Rebirth as postulated in Buddhism is fundamentally different from re-incarnation in Hinduism, though Gautama Buddha the propagator Buddhism got inspiration from Hinduism to delve deep into the concept. It should be well to keep in mind that barring Hinduism no religion existed in that time. Like Hinduism, Buddhist philosophy also to a great extent emphasises on cycle of birth. Gautama Shakyamuni was born as a prince in a royal family in Lumbini in northern India, now In Himalayan Kingdom Nepal, in 600bc. At very early age, human misery, illness, old age, and death moved Gautama and a paradigm shift in him took place. Gautama became ascetic and left the palace to find answers to these deeply disturbing questions. While seeking truth of life Gautama came to realise the idea of re-birth. Re-birth as perceived by Buddha and believed by the followers of Buddhism is fundamentally different in that Buddhism does not believe in any eternality & in-destructiveness of soul. For Buddha knowledge of rebirth was an integral part of his Nirvana (spiritual awakening) which he attained under the famous Bodhi tree in north India. In the process of attaining spiritual awakening, Buddha said to have experienced his earlier lives on earth. Buddhists enlightened by teachings of Buddha do not believe that Atma or soul is eternal and gets released from a dead body and enters in a new-born body, rather they subscribe to the view that state of existence for living beings occurs again and again, that is re-birth follows the law of cause and effect relationship. And this happens because circumstances conducive to birth arise again and again.
Buddha is said to have attained Nirvana during meditation. By Nirvana Buddha meant unbinding oneself from all earthly attachments, and thus getting freed from the cycle of re-birth. According to Buddha, the ultimate emancipation happens when one can extinguish his/her burning passion of desire, jealousy, hatred, greed, love, affection, and ignorance. This means cycle of re-birth breaks the moment a person gets absolutely rid of all material & psychological desires, so that reasons to live on earth cease to exist. The moment the cycle is broken, a feeling of Parama shanti or absolute bliss fills the heart, though Buddhist literatures are silent about the nature of such bliss.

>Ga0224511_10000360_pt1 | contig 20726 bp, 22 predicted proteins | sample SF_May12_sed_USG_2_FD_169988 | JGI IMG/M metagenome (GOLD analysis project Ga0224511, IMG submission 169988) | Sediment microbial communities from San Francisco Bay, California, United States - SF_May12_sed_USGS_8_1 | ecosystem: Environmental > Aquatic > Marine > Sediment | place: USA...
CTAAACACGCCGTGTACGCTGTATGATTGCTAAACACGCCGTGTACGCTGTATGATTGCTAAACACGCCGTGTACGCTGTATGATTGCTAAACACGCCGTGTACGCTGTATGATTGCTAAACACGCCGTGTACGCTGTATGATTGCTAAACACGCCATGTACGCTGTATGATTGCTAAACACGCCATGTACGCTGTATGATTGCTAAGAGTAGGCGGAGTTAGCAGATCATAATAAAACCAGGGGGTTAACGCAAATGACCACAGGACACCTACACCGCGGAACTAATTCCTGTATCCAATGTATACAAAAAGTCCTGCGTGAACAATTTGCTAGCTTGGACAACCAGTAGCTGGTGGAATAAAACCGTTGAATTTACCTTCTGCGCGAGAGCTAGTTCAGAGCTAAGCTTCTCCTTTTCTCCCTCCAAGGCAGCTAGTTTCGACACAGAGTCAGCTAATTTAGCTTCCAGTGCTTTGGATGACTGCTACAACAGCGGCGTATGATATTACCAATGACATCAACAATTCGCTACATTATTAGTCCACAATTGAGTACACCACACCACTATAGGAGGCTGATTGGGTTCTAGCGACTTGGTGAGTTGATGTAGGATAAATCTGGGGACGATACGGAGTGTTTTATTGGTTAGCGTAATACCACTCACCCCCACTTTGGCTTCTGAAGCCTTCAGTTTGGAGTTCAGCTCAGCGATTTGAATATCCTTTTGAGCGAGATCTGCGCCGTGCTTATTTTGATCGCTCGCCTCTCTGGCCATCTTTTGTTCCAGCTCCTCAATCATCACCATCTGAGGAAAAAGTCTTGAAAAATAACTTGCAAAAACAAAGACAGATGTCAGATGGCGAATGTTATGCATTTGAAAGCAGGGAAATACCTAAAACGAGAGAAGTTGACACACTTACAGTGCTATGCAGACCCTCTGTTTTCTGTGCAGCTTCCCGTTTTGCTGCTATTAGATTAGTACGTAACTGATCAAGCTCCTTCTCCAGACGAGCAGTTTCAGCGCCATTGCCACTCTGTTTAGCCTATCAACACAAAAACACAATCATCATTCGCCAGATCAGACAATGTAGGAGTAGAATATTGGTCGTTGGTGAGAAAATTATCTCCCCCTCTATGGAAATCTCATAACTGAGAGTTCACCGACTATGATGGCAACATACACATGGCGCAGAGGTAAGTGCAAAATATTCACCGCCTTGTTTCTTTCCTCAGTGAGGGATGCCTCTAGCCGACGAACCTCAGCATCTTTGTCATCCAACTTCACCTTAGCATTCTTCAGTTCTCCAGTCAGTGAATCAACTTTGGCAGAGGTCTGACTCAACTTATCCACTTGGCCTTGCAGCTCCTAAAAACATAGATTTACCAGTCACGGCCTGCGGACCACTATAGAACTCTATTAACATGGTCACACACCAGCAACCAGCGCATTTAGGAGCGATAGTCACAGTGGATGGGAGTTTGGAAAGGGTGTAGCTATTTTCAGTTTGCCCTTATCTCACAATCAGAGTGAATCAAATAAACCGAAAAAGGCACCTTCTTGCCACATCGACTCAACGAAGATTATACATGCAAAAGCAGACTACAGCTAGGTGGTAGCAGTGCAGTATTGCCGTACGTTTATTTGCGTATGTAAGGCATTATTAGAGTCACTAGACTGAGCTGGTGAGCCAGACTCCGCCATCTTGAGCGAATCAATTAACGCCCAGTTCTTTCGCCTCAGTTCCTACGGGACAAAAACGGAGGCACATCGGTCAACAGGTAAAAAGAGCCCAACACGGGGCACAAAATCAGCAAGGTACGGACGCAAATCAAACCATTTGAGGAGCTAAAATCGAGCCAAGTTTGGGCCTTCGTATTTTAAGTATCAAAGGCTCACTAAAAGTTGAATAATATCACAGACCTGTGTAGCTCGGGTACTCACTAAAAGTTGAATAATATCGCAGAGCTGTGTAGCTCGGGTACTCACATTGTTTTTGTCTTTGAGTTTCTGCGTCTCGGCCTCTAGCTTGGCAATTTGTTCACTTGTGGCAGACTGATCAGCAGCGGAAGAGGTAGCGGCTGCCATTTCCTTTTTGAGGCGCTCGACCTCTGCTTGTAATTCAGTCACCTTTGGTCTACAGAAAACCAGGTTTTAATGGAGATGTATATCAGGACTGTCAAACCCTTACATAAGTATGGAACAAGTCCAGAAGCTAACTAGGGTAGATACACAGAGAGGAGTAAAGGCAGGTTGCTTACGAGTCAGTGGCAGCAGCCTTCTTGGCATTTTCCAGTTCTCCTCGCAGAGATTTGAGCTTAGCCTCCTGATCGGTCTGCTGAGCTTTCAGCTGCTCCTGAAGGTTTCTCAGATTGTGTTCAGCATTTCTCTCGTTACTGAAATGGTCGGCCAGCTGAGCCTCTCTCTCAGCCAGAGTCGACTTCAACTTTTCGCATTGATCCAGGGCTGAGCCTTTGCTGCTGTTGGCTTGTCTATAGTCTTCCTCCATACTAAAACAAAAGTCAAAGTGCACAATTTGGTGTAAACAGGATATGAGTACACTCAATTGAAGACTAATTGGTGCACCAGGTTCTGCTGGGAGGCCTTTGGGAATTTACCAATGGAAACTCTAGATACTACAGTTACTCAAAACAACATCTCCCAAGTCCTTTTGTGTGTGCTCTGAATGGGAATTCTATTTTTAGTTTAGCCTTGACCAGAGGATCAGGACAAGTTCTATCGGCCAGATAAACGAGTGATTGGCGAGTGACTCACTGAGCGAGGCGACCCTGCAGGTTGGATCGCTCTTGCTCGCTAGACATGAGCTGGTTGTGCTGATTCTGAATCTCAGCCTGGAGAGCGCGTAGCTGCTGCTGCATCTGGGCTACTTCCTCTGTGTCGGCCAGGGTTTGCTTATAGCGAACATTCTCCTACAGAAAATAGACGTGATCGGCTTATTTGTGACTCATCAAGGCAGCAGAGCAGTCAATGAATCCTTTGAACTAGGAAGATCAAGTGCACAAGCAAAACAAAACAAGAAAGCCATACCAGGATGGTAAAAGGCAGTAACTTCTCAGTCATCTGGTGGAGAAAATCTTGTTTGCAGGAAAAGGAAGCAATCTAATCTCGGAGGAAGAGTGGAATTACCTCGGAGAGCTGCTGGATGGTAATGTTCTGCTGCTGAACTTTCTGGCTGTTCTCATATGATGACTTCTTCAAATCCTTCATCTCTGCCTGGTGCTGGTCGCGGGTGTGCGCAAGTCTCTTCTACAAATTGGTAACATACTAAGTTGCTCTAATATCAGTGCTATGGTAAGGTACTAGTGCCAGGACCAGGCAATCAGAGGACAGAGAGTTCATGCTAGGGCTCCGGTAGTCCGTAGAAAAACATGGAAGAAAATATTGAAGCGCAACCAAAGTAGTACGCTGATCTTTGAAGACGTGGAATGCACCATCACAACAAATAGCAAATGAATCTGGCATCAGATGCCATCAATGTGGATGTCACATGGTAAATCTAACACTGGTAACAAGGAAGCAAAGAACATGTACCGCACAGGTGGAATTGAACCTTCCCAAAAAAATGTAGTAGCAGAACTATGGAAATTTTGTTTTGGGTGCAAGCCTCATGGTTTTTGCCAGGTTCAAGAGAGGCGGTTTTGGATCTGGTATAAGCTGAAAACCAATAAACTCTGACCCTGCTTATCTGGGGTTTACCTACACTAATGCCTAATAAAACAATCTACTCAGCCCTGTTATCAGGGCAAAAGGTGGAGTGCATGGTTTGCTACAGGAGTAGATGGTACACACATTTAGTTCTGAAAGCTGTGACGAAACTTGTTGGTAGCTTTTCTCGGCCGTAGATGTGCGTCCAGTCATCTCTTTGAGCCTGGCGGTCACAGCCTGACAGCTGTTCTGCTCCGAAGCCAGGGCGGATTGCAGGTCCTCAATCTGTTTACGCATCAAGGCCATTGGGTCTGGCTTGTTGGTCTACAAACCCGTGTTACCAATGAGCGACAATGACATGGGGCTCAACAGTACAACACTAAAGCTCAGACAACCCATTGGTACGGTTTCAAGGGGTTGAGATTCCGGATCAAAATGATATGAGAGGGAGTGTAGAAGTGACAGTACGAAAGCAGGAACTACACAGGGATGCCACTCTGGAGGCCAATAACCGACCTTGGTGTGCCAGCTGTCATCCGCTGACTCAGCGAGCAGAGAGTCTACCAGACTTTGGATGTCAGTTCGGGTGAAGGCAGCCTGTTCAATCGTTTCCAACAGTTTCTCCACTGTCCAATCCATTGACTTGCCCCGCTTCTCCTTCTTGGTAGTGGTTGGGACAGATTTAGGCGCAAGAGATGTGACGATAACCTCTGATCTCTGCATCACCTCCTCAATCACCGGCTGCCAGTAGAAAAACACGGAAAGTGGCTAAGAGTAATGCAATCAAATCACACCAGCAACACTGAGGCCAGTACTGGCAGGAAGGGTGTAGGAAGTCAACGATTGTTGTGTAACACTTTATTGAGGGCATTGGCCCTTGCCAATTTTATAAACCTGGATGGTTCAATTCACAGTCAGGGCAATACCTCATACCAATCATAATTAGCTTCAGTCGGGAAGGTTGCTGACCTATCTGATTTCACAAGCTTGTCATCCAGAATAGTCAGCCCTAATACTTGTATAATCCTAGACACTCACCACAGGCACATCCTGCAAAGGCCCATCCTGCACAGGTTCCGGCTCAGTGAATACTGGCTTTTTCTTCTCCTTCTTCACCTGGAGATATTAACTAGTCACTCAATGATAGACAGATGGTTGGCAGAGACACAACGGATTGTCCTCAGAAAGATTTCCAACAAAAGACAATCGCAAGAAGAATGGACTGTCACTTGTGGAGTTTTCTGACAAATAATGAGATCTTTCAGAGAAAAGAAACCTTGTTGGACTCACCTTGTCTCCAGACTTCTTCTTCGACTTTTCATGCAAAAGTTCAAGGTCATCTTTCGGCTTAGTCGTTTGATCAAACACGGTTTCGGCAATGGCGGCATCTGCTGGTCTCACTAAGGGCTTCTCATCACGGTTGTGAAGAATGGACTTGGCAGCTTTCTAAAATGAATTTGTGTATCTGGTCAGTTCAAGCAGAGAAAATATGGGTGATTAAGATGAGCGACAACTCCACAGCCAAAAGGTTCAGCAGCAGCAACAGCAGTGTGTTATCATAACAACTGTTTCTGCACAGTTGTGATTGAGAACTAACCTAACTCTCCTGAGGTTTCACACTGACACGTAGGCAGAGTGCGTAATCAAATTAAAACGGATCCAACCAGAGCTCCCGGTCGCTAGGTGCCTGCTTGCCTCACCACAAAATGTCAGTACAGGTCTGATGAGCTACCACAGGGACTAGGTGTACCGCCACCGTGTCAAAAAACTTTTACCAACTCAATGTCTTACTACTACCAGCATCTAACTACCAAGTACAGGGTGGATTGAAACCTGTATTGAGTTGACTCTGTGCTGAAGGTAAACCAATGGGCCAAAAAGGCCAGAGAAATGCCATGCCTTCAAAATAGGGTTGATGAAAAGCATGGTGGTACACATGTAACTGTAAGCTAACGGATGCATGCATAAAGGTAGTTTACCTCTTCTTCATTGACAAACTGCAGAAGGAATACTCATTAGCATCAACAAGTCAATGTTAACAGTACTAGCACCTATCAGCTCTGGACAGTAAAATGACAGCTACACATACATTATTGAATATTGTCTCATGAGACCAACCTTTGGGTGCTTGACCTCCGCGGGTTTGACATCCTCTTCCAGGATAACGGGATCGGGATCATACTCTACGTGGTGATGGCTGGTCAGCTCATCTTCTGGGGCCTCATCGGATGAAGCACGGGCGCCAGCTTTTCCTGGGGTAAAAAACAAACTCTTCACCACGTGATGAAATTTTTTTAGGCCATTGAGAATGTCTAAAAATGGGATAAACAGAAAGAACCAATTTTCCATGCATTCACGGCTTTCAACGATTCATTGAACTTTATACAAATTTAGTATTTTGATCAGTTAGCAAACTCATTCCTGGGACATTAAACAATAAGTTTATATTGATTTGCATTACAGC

Buddhism does not believe in the Hindu doctrine of reward or punishment for previous life’s acts. In Veda, we find elaborate texts on the ways to attaining Moksha or self realisation.
These are Bhakti Marg or devotion to God, Gyana Marg or wisdom, and Karma or actions. But Buddhists believe devotion to God cannot give nirvana to a person. In fact Buddha never asked for hundred percent devotion from his followers as he did not consider that either necessary or sufficient to attain Nirvana.
Buddhists do not subscribe to the view that soul transmigrates from one body to another, as nothing as permanent soul exists. Rather they believe our body and mind consist of energy and molecules, which never get exhausted. Fitted to the perfect circumstance, these start functioning in a new-born.
(1) Hinduism believes in re-incarnation; Buddhism believes in re-birth.
(2) Re-incarnation is akin to transmigration of souls; Rebirth is not akin to transmigration of soul.
(3) Re-incarnation is based on permanence, eternality, and in-destructiveness of soul; Buddhism does not believe in any such property of soul.
(4) In Hinduism re-incarnation happens as every person has to settle his/her account for good or bad deeds of last life; Re-birth in Buddhism has nothing to do with last life’s deeds.
(5) In Hinduism, unquestioned surrender to God can help a person to get un-leashed from the chain of re-birth; Buddhism does not believe devotion to God can bring Nirvana for a person.